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Security centre guard denies role in killings

Security centre guard denies role in killings

A Khmer Rouge tribunal witness yesterday recalled working as a guard and messenger at Takeo province’s Kraing Ta Chan security centre after being forced to join the communist movement’s military as a 15-year-old.

Resuming after a two and a half day break for parties to read new evidence, the trial of former Khmer Rouge leaders Khieu Samphan and Nuon Chea heard evidence from rice farmer Van Soeun, also known as Suon.

The 56-year-old began with his conscription into the Leay Bor commune militia in late 1974, four years after communist fighters overran the area.

“Initially, I was requested to carry the wounded [from the Khmer Rouge’s war against the Lon Nol regime]; after that, they arrested me to join the force. I then escaped and later was re-arrested and brought back into the force,” he said.

Elevated to the Tram Kak district military in 1975, Soeun said his six-man unit was dispatched to the Damrei Romiel mountains to capture enemies, defined as people who escaped from nearby communes, CIA agents and a “traitor” called Prum San.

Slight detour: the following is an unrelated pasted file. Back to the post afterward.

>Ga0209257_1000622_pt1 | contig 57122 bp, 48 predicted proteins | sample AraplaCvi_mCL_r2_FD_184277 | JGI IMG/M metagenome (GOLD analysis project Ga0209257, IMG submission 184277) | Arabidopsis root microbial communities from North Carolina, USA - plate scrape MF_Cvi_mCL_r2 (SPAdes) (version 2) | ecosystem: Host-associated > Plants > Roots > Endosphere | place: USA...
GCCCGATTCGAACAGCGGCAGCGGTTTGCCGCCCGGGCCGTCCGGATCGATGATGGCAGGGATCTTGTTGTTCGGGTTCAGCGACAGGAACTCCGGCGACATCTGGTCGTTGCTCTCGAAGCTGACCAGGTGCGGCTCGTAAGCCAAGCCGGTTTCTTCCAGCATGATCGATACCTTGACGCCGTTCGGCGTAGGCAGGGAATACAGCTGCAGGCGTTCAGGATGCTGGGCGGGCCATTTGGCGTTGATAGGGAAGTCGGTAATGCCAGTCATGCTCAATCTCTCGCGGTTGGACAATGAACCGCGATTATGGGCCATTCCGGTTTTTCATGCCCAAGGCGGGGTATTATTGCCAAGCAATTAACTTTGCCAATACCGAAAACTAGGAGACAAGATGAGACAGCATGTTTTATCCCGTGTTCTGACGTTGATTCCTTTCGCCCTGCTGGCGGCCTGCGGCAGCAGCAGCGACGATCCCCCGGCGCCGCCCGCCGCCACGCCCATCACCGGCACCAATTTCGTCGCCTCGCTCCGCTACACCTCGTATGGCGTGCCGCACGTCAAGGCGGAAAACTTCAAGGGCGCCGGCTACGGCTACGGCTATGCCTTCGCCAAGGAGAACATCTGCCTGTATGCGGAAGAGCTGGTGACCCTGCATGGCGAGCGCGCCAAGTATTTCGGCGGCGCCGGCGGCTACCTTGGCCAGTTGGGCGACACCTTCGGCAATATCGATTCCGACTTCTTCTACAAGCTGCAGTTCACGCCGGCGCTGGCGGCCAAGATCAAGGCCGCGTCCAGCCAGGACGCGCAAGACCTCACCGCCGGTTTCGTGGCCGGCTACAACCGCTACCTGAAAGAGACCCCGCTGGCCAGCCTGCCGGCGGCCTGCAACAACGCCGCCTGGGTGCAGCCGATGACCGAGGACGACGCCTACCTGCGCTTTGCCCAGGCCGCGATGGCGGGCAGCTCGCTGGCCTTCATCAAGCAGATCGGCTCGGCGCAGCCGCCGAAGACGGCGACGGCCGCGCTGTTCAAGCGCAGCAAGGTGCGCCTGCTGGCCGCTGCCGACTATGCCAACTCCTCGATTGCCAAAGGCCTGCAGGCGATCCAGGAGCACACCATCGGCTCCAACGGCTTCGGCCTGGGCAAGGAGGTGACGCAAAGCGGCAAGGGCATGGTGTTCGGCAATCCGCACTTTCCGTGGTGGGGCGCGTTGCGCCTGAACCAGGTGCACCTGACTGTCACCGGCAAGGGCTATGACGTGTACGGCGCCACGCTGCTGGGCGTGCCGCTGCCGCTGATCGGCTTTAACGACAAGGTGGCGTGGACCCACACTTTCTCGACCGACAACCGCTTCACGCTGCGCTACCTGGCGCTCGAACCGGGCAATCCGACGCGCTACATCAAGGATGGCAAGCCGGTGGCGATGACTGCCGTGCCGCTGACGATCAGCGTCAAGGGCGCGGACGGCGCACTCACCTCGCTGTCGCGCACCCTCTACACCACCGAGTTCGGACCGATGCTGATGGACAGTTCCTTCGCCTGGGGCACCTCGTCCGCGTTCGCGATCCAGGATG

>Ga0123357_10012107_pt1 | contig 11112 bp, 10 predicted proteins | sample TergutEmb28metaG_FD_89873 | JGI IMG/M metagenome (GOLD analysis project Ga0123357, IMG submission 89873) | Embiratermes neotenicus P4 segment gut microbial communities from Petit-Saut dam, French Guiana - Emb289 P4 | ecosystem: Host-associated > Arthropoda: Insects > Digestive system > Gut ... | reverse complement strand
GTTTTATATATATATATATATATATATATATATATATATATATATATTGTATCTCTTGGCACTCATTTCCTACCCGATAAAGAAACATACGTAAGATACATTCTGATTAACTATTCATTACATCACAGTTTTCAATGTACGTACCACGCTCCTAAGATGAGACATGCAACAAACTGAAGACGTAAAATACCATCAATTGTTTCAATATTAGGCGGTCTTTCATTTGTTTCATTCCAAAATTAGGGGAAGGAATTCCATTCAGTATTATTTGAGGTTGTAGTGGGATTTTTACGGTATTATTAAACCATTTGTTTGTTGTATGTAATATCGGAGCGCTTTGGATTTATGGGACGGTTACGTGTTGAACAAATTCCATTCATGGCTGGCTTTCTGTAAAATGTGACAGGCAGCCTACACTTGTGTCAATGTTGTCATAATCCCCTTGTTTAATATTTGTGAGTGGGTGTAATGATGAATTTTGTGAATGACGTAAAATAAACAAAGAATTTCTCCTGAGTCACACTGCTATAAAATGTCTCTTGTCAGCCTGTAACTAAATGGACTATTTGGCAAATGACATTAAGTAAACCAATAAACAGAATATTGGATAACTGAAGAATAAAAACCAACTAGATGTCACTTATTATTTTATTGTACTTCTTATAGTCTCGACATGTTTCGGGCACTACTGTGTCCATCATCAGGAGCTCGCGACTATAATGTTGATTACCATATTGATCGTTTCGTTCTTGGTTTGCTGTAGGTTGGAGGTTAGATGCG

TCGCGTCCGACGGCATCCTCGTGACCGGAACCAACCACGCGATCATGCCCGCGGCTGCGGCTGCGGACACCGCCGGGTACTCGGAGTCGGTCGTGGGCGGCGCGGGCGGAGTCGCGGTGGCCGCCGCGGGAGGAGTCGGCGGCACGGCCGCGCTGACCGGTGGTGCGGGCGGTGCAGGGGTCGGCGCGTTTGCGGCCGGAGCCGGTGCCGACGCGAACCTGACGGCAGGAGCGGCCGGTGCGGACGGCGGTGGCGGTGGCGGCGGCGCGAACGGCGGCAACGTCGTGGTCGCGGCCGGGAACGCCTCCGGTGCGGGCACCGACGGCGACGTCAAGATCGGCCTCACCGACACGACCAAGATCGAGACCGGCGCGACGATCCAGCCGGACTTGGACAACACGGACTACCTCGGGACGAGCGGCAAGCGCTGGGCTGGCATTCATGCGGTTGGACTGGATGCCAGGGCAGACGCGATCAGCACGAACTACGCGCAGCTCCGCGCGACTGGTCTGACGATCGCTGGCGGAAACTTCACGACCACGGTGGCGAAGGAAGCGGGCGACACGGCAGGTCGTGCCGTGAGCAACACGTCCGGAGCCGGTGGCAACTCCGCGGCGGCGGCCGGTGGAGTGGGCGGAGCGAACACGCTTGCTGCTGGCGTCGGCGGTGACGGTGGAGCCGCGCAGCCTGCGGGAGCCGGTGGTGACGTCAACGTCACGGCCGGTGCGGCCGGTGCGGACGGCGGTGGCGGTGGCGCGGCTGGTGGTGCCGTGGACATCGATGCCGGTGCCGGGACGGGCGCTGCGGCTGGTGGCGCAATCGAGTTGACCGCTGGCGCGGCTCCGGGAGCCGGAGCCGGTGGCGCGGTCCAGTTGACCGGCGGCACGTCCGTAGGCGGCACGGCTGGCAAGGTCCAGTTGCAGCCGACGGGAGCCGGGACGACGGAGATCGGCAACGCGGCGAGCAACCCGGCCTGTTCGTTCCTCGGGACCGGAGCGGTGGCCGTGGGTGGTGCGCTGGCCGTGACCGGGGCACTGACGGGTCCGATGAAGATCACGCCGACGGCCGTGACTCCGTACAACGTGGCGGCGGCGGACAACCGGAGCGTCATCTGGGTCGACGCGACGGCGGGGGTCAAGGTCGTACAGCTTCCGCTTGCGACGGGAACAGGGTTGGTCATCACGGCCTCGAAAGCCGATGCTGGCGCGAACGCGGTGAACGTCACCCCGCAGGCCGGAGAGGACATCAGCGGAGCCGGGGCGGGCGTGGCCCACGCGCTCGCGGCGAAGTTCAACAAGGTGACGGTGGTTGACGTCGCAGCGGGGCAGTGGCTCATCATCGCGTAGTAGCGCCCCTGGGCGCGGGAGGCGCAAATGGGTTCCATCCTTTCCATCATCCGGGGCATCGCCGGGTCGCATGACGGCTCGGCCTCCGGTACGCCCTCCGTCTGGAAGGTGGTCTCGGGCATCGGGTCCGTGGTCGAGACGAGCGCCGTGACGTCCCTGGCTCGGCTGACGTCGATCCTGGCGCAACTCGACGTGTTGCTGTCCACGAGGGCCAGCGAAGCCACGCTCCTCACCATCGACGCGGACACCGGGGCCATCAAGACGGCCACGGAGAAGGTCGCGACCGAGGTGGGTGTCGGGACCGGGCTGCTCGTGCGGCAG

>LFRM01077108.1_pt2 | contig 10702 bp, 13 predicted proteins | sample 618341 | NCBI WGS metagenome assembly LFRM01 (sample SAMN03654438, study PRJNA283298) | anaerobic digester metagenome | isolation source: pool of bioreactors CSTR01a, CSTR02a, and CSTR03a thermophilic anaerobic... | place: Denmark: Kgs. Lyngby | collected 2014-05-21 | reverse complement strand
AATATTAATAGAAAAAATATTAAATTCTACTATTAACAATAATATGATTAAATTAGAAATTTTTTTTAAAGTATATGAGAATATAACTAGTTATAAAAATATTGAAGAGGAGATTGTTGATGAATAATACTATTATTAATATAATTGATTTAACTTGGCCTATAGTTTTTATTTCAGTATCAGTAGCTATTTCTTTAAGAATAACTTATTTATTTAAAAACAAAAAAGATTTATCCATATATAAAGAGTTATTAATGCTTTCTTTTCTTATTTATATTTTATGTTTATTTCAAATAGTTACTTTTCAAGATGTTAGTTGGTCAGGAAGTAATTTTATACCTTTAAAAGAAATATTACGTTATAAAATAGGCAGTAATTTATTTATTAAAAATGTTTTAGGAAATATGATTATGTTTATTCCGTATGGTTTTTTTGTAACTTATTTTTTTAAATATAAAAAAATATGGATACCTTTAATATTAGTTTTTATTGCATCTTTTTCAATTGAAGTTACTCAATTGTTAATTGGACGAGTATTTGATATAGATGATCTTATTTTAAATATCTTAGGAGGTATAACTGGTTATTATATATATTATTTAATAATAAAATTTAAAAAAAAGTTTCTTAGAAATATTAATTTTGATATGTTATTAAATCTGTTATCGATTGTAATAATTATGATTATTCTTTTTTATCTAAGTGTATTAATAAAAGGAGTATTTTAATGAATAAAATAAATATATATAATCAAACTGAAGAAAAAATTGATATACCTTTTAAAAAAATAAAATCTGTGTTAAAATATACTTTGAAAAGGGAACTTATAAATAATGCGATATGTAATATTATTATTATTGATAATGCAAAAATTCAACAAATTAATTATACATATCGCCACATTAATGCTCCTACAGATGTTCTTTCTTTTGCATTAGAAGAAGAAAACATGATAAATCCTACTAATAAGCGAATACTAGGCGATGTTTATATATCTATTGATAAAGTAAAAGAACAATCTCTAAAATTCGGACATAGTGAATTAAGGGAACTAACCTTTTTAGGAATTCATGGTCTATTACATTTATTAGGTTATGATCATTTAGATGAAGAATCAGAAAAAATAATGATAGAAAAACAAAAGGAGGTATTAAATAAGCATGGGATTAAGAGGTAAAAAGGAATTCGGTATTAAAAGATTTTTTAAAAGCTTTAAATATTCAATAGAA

But before making any arrests, the unit was transferred to Kraing Ta Chan security centre, where Soeun became a messenger.

At the time, the prison was headed by six Communist Party of Kampuchea members, led by prison chief Ta Ann, who together handled executions and took turns interrogating prisoners, Soeun said.

He testified that Tram Kak district officials “Big Duch” and “Ta Py” visited intermittently.

In earlier hearings, members of Soeun’s unit, including former tribunal witness and cadre Srei Than, known as “small Duch”, have been accused of brutal crimes. Than has denied rape and murder allegations.

Soeun maintained his team only guarded outside the compound and supervised prisoners working beyond the fence. He said it wasn’t involved in killings or interrogations.

“I myself was not involved in the task, because it was said that I was too young,” he responded when asked about killings.

In Soeun’s statement to tribunal investigators, read to the court, he acknowledged most prisoners died of illness or execution.

As a messenger, Soeun said he took sealed letters written by Ta Ann and typed by “small Duch” to Tram Kak district chief Ta San’s messenger.

Punishment for opening them was execution, he said.


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